Art & Biz: The Trailer / The Golden Trailer Awards 2012
If there’s a wild west in the trailer marketing realm these days, it lies in the proliferation of Web-focused online teasers. These video nuggets of varying lengths — usually shorter than a conventional 2:30 trailer — augment the traditional three waves of conventional trailers and are designed to ignite a virtual buzz.
Some are compressed teasers for later full trailers, meaning they’re almost like a trailer for the trailer.
“They don’t normally get tested” like regular trailers and TV commercials, says Tom Merchant, president and CEO of trailer house Flyer Entertainment, whose credits include “Avatar.” “It’s more seat-of-the-pants. It’s an area where you get to riff on one aspect of a movie hoping to get someone to pass it on to a friend” online.
“One of the best things to do is use that ‘buzz scene’ to become part of the water-cooler conversation,” says Chris Mollo, partner and creative director of Happy Hour Creative, a trailer house responsible for “Dolphin Tale” spots among others. “You want to get people talking about it in social media for a ripple effect. It isn’t the marketing dollars that do that. It is the fans creating a buzz. You are doing things to spark conversations.”
Walt Disney is issuing about a half-dozen Web exclusives for animated feature “Brave,” including a 39-second “Kilt” that spoofs macho Scotsmen wearing the traditional skirt-like garb. “There’s no particular length, but just what works,” says David Sameth, senior VP marketing at Walt Disney Studios. “We find sometimes they bring us to an idea for a TV spot that we would not have necessarily thought of otherwise. If they gain traction, we’ll sometimes convert them to TV spots.”
Sameth says he avidly reads user comments posted about Disney online videos, which often shape the creative thrust of later videos. As a film’s theatrical premiere date nears, the pace of video releases increases.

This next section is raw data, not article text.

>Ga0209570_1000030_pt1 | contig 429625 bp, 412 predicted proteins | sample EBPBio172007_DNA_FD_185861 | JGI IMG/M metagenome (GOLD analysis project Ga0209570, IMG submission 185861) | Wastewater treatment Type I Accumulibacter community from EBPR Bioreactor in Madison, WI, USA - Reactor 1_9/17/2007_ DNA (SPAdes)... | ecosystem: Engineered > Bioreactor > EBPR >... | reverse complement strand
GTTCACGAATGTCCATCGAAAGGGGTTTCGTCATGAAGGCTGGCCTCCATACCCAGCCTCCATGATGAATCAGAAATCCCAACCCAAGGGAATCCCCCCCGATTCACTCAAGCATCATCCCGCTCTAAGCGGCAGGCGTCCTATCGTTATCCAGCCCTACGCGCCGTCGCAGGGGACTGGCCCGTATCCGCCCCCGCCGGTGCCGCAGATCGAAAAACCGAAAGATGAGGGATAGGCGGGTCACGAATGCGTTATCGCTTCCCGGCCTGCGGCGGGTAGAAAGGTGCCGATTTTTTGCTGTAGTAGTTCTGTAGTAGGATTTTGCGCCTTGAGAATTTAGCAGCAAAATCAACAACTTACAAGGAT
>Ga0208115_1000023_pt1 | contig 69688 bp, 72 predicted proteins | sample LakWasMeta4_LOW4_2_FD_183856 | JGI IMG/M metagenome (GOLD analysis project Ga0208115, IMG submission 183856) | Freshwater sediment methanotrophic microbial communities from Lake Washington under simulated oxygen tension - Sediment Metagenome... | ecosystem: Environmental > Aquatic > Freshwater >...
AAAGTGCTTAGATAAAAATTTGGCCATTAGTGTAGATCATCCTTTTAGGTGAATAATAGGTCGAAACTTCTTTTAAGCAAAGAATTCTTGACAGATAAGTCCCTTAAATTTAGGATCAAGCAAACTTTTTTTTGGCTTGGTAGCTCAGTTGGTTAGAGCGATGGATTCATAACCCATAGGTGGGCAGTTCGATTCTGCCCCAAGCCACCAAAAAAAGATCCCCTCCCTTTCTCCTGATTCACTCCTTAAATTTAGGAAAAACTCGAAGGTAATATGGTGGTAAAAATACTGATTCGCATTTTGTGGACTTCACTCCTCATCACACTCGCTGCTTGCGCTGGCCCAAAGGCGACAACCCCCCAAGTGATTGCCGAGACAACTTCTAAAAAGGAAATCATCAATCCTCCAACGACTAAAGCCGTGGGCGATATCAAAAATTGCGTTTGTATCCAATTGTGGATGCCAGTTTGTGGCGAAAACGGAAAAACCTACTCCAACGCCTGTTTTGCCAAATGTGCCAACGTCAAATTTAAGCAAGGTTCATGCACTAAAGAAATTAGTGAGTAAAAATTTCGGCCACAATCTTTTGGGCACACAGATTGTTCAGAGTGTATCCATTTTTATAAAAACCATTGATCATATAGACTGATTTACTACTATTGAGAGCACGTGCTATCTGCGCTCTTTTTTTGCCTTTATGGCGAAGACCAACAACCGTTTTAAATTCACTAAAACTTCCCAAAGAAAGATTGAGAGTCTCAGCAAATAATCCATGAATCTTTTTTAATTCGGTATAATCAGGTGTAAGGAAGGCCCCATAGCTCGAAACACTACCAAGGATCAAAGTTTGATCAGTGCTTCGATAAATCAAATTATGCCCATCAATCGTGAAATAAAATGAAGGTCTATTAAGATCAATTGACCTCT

These teasers go by different names such as non-standard units, special clips, buzz clips, side stories and collateral videos.
Another label is mini-trailers when they are polished and broadly focused, but other times they’re essentially chunks of a film, sometimes given to TV outlets and used for “making of” promo docs.
There is caution about dispensing too much content, because every new marketing reel reveals more of the film.
“There’s a fine line over giving them too much content,” says Kristen Simmons, senior VP of the worldwide motion picture group at marketing researcher Ipsos. “For example, you don’t want moviegoers to think that they’ve already seen all the funny parts of a comedy.”
An attraction is that collateral video is relatively inexpensive to distribute online since it is not a paid ad. Exclusivity is a key point of negotiation with websites that desire an initial window to themselves, with distributors seeking prominent placement.
Sean Phillips, exec producer of Yahoo Movies, says several movie videos (trailers, interviews and collateral videos) are in rotation each week on Yahoo’s main page, which pulled 103 million unique visitors in April. Yahoo Movies logged 27 million uniques in April.
In the best-case scenario, AOL’s Moviefone found that a collateral video for “The Avengers” generated 12 times the views of the trailer from the Disney release, and videos for Disney’s “Chimpanzee” and Universal’s “The Five-Year Engagement” rolled up three times the normal trailer views. “If there is a movie people are interested in,” says Jay Kirsch, senior VP and general manager of AOL Marketplace, “they’ll watch anything they can find.”